Rumsky Safari through Africa and Beyond 2008-2009 travel blog

The Albanian landcape is filled with bunkers like Rosie's rivets

Hoxha's bunker up close

Gjirokaster and its castle, built initially to defend against the Ottomans

Castle clock tower

View through a US spy plane

The castle museum is full of ammunition

Hoxha's childhood neighborhood


2/28/09

As the Butrint history shows, many foreigners have tried to get their hands on Albania. In addition to the Greeks, Romans, Normans, Venetians, Ottomans, and Italians, the Serbians have also tried to annex Albania as well as the Germans in WWII. After the war, the dictator Hoxha aligned himself with Russia, got into conflict with them, then aligned himself with China and modeled many of his policies after those of Mao’s regime. Intellectuals were sent to the country, kids put in position of power, and communism reigned. Apparently Hoxha had a falling out with Mao too (no surprise there), so the country was very isolated under his regime for many years. Paranoid (perhaps rightly so, after all those invasions), Hoxha had over 700 bunkers built to stave off foreigners. They are so sturdy they even withstand a tank being driving over them. In fact, Hoxha had the engineer prove his trust in his product by making him stand in one of his own bunkers while a tank ran over it. Now that’s putting your life in your work!

On the bus ride out to Gjirokaster (Hoxha’s birthplace), we passed hundreds of these bunkers tucked under snowcapped mountains like Rosie’s rivets. While the natural landscape in Albania is quite spectacular, the views are decidedly disrupted by all of the garbage and rubble surrounding it. Bob, a Irish friend of ours that we met in Saranda, explained that after the banks collapsed and 70% or more of the Albanians lost their money in pyramid schemes in the 1990s, they now don’t trust banks (maybe a lesson here for all of us?) and instead choose to invest their money in building projects. They build a little at a time as they have the money. Unfortunately the result is random destruction of the environment with heaps of building material and rubble, with little to show for it, as far as the eye can see.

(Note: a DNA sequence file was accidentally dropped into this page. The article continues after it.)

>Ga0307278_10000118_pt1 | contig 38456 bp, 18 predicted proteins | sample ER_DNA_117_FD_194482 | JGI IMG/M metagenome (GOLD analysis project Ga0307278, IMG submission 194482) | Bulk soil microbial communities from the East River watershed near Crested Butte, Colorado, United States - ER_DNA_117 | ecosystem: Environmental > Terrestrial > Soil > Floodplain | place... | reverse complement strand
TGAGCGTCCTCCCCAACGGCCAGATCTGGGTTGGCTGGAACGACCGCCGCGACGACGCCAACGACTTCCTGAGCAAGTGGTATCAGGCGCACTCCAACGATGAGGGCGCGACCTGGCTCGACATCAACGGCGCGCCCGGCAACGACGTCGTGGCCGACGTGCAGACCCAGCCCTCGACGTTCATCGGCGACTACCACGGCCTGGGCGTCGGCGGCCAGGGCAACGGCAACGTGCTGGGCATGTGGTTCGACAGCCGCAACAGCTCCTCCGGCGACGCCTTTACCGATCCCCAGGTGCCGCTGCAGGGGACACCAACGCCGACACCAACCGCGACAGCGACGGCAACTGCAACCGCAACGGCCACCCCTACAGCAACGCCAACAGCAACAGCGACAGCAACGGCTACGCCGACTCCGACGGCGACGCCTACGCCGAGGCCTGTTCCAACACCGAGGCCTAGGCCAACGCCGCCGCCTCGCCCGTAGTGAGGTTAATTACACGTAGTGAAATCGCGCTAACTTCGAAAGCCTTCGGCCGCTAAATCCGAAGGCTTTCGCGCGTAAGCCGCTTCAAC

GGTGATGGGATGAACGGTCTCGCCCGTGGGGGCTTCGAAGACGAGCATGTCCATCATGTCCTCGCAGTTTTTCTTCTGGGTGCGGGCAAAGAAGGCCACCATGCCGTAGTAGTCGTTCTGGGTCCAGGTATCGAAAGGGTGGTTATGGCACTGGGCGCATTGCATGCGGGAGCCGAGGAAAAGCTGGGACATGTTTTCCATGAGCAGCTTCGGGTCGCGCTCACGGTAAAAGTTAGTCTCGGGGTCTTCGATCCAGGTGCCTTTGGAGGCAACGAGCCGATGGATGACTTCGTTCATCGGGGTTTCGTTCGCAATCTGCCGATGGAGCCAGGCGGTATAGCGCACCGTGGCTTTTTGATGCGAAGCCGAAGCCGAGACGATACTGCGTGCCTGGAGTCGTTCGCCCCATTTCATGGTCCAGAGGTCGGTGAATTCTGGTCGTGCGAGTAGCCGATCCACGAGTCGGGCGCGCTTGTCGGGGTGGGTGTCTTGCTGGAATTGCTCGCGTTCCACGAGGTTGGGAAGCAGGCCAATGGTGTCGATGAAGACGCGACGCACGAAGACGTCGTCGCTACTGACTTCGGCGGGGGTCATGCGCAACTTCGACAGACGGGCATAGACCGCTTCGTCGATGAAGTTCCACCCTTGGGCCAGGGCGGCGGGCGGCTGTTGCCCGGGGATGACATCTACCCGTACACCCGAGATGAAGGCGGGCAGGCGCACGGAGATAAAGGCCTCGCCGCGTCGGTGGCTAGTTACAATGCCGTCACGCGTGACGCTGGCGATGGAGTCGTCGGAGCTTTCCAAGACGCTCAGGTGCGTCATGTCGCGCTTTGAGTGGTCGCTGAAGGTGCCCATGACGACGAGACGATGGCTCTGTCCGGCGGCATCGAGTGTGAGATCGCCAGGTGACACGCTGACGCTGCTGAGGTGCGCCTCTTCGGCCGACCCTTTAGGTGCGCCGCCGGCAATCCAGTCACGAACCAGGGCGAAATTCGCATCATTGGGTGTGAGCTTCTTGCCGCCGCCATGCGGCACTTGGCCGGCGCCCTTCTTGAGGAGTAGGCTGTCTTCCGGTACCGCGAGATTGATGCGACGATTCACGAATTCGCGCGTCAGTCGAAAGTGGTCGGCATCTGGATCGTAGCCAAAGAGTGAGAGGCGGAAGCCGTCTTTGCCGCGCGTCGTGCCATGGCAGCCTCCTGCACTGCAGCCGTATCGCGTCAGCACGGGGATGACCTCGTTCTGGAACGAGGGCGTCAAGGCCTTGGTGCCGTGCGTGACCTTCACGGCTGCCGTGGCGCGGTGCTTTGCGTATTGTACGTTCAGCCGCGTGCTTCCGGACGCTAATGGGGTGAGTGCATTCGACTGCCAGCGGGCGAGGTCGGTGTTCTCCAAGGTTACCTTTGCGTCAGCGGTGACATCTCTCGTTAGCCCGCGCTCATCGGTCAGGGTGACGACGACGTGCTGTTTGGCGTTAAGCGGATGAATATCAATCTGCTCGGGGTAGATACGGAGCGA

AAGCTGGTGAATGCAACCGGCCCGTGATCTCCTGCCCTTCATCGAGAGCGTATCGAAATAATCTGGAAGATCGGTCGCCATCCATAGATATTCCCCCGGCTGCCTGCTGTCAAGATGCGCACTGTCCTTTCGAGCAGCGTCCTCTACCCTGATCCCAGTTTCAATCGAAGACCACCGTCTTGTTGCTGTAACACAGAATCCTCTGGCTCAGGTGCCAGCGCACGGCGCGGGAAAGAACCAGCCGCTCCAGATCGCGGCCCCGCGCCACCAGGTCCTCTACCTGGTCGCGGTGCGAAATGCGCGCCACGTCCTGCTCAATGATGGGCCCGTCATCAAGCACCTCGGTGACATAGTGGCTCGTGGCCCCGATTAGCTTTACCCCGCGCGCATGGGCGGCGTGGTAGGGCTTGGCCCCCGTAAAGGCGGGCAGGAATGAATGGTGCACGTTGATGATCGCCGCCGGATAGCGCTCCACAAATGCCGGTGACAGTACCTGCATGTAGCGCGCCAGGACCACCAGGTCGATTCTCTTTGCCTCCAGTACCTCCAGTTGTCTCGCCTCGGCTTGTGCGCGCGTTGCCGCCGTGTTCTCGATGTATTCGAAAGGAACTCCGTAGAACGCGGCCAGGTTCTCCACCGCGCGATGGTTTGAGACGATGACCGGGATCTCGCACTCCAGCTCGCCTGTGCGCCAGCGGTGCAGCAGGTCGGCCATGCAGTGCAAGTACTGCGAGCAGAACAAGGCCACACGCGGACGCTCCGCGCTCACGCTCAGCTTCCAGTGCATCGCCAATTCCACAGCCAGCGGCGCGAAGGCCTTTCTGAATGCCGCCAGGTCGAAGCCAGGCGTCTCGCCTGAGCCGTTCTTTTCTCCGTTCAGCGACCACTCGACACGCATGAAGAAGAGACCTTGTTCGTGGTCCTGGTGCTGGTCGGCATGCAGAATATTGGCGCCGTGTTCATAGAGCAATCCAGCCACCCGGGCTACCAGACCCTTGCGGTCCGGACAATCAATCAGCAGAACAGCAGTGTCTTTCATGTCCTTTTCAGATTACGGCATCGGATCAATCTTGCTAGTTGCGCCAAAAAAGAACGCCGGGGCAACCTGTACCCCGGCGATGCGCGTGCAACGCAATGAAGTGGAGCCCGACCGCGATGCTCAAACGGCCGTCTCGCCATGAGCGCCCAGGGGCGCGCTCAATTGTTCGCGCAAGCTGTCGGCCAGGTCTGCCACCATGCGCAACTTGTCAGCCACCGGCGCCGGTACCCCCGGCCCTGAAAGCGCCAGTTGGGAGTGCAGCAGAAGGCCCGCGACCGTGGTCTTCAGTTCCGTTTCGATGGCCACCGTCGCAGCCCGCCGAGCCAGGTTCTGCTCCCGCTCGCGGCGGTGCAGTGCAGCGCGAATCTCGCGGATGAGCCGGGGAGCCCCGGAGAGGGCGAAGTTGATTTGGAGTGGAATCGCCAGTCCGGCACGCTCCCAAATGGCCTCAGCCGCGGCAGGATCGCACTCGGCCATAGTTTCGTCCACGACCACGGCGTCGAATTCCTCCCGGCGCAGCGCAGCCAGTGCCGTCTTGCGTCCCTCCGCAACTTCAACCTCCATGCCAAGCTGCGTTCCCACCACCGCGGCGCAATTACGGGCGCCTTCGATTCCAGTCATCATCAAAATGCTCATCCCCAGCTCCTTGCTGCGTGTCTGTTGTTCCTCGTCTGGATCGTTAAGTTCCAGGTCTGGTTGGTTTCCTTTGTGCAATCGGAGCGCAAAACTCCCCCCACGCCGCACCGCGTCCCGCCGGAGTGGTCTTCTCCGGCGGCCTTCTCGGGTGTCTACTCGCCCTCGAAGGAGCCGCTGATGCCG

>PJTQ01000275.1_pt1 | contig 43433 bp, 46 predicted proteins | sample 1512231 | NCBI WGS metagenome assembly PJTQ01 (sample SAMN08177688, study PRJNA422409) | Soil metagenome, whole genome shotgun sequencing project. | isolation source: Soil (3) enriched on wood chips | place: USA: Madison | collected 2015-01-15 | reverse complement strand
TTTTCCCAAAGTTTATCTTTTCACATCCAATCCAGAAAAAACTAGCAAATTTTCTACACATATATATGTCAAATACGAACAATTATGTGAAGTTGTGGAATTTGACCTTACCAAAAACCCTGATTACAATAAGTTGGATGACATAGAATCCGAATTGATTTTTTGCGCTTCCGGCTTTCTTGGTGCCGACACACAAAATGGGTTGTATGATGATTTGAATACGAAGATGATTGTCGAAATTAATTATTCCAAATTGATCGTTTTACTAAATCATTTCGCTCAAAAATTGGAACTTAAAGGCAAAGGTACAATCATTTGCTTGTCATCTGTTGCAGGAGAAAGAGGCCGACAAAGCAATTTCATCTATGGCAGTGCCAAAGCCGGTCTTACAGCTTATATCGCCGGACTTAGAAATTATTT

The town of Gjirokaster itself, the older part anyway, is quite beautiful, filled with slate stone houses, cobblestone streets, and topped with a castle and fortress originally designed to keep an eye out for Ottoman invaders. The castle is filled with old artillery and pictures of past world wars, involving women and children fighters as well. What a war weary country this is. Anyone who has ever played Risk knows how important strategically this part of the world can be! However, with the way Europeans are buying up real estate here, it seems to be a country full of promise as well.

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